Afghan leaders divided on peace talks with Taliban

With intra-Afghan dialogue is going to restart in Beijing, the Afghan national unity leaders, Mohammad Ashraf Ghani and Abdullah Abdullah appear to remain divided on Afghan peace process.   

Sediq Sediqqi, the spokesperson for the incumbent president Mohammad Ashraf Ghani, said the remarks made by Abdullah Abdullah showed a sheer ‘political judgment.’ “It’s time to think rationally,” Sediqqi tweeted reacting to Abdullah’s remarks made on the seven-point peace agenda proposed by Ashraf Ghani.

Mr. Abdullah, who is seen as the main rival of Ashraf Ghani in the 2019 presidential election, earlier last week while talking to nationally televised TV channel, objected the seven-point peace plan prosed by Mohammad Ashraf Ghani. “They (Ghani and his team) have not consulted with anyone within the government and outside the government,” Abdullah said. “What they name a peace plan is a set of wishes rather than a comprehensive peace plan,” he said.

After almost a two-month hiatus, the Afghan peace talks is going to restart. Regional countries—Russia, China, Pakistan and Iran—press the two warring sides to join the negotiation table and put an end to war through a political settlement. The urge by the regional countries come while the United States of America is trying to end US military mission in Afghanistan.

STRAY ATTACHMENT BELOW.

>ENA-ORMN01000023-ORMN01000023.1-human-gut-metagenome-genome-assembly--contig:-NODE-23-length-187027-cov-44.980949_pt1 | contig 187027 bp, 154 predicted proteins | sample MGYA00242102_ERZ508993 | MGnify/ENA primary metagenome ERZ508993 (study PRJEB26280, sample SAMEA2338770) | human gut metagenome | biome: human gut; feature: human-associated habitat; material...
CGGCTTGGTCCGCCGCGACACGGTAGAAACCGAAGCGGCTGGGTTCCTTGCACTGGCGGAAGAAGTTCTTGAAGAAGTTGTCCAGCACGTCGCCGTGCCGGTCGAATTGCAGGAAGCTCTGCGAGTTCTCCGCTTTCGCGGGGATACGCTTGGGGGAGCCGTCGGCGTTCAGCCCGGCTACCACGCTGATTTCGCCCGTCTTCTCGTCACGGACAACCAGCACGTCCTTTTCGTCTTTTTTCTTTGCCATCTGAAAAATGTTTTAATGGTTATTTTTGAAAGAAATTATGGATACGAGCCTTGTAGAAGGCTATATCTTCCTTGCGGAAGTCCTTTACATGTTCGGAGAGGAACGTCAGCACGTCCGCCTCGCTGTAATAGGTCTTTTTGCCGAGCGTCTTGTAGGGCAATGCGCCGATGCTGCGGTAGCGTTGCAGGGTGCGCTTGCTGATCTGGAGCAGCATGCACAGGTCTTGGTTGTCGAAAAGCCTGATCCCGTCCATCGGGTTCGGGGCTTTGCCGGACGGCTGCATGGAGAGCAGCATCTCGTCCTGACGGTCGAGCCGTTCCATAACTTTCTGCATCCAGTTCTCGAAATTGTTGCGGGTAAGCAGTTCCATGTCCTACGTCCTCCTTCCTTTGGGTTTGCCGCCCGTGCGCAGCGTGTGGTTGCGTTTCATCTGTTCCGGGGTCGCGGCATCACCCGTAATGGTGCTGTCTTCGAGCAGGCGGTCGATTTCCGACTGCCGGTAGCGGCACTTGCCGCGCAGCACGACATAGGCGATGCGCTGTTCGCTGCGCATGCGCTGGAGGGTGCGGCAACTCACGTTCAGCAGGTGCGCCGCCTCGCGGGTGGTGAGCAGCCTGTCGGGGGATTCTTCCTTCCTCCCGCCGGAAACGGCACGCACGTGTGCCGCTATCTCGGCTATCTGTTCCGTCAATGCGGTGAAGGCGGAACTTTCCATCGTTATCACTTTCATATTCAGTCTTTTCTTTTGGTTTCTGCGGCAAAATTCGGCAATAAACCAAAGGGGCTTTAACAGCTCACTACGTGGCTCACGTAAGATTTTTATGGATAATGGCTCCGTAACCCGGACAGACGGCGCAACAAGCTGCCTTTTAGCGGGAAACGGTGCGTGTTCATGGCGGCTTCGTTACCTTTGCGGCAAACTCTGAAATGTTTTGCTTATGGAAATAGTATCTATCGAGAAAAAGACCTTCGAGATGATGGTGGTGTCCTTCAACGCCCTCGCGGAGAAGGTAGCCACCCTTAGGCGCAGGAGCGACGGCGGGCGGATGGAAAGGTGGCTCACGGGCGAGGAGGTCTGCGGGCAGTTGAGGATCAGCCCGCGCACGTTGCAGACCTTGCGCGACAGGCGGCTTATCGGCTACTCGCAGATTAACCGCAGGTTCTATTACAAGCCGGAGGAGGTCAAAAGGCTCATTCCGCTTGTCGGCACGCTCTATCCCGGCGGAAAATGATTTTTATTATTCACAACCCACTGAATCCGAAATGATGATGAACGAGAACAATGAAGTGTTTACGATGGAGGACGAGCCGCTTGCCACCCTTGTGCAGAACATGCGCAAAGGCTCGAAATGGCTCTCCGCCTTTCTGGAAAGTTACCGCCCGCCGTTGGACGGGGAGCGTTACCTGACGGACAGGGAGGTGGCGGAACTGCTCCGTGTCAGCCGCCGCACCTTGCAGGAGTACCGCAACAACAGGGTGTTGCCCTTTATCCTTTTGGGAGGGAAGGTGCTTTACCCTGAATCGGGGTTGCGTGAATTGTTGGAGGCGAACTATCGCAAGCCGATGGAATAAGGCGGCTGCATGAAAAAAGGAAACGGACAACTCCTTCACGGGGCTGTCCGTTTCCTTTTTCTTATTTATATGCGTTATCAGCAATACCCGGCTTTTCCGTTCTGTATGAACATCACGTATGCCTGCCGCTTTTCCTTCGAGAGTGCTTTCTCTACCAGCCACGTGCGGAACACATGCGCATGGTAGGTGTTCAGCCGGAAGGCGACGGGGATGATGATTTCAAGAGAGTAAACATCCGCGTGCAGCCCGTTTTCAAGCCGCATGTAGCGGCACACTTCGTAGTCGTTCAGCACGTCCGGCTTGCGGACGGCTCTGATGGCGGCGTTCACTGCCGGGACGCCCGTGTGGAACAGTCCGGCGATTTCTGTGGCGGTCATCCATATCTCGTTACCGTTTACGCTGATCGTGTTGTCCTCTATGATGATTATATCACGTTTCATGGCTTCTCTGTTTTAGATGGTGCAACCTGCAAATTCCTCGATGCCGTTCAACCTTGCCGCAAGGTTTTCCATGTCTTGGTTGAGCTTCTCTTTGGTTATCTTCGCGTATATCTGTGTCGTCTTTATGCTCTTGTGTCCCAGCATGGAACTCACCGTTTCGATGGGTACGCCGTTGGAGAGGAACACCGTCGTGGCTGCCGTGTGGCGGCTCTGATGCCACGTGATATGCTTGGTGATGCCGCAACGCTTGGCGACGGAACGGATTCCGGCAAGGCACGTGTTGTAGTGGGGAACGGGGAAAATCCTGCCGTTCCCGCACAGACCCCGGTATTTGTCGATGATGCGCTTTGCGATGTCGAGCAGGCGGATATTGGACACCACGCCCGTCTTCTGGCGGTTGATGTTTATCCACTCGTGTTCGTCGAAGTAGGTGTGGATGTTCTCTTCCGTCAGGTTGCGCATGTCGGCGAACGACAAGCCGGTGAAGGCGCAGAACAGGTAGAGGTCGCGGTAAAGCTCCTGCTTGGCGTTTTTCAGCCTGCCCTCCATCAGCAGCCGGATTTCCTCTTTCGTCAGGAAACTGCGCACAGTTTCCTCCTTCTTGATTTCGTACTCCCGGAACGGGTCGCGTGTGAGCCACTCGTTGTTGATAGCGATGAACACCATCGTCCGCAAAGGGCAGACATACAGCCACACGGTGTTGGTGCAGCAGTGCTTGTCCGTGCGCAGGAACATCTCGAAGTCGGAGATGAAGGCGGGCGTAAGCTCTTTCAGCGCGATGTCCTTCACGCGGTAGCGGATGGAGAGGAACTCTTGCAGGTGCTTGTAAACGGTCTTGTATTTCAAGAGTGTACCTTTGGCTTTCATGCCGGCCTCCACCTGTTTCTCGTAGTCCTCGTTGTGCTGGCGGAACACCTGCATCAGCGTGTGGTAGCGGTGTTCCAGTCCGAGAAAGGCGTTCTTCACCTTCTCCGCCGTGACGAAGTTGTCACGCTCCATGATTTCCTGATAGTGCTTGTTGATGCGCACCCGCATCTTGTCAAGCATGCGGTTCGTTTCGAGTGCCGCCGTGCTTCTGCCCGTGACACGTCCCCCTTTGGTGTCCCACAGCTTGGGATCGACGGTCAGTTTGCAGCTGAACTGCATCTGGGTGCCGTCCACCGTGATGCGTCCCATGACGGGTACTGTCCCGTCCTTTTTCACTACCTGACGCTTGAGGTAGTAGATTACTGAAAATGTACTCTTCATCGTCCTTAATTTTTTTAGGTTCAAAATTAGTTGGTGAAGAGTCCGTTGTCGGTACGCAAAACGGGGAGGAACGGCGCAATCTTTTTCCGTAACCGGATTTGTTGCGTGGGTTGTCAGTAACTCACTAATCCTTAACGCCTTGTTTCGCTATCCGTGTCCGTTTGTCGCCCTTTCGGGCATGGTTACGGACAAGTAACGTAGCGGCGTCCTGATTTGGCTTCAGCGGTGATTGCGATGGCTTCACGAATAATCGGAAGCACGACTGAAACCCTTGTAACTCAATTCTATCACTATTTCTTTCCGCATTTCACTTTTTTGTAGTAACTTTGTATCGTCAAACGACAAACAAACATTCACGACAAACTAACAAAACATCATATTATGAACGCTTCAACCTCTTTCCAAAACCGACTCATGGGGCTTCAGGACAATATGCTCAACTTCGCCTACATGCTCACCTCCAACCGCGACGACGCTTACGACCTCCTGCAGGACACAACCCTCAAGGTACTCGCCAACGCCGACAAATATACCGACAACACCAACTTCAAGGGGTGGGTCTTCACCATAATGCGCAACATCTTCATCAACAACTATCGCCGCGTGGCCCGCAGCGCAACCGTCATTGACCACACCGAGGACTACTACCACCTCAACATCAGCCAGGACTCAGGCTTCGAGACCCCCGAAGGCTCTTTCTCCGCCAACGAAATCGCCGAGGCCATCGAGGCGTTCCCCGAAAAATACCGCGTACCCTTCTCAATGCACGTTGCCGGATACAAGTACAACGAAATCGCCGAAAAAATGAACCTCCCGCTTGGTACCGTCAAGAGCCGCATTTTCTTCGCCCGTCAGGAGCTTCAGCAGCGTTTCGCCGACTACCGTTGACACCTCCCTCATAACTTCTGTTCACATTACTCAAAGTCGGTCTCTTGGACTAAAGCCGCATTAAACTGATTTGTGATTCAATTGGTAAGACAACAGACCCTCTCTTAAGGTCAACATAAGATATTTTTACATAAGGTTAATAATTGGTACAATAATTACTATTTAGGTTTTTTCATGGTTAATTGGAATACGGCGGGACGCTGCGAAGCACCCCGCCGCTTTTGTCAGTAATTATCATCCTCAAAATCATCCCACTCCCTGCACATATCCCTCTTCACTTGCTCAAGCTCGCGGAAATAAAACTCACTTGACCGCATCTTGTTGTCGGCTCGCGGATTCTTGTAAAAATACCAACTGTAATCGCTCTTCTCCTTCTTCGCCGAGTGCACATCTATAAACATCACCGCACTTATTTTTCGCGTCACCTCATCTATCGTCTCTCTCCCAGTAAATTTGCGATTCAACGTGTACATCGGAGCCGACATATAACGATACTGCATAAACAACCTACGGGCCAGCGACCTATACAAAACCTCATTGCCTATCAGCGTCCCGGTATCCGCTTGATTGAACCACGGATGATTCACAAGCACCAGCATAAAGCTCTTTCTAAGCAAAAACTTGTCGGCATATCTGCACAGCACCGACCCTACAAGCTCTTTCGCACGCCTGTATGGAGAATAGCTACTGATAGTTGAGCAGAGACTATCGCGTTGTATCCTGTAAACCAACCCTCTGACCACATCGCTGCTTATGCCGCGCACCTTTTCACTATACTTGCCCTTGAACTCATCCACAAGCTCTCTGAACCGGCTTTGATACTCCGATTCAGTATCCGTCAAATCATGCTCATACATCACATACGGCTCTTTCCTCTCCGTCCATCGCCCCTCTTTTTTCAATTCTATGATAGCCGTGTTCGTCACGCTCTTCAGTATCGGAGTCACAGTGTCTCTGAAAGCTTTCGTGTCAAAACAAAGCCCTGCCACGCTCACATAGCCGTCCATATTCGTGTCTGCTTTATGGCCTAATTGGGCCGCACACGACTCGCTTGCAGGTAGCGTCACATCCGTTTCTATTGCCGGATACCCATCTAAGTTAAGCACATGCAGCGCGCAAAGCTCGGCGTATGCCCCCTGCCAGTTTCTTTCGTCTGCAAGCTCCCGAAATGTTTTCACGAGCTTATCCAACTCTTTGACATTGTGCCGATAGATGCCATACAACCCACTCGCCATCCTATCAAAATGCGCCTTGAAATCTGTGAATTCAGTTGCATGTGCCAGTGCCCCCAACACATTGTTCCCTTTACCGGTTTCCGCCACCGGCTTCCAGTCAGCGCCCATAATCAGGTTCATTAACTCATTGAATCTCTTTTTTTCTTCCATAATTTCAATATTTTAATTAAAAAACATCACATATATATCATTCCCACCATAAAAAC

Division on peace talks

The Afghan government and politicians have been divided over peace talks with the Taliban insurgents since the onset of peace negotiation. The prominent Afghan politicians and actors, though stress on a political settlement as the only way to end the conflict, remain divided when it comes to peace mechanism with the insurgents. Mr. Ghani, who leads the incumbent Afghan government, has been stressing on a ceasefires as precondition to peace talks with the Taliban insurgents while Abdullah has been not very defined on the process. Mr. Abdullah, speaking at the 18th conference of Shanghai Cooperation Organization Summit in Tashkent stressed on an effective regional strategy to counter the growth of terrorism.      

In the absence of a clear peace agenda, some Afghan politicians say peace with Taliban is the only path to stability while a number of Afghan politicians argue that an unconditional peace with the Taliban will end the conflict in the country.      

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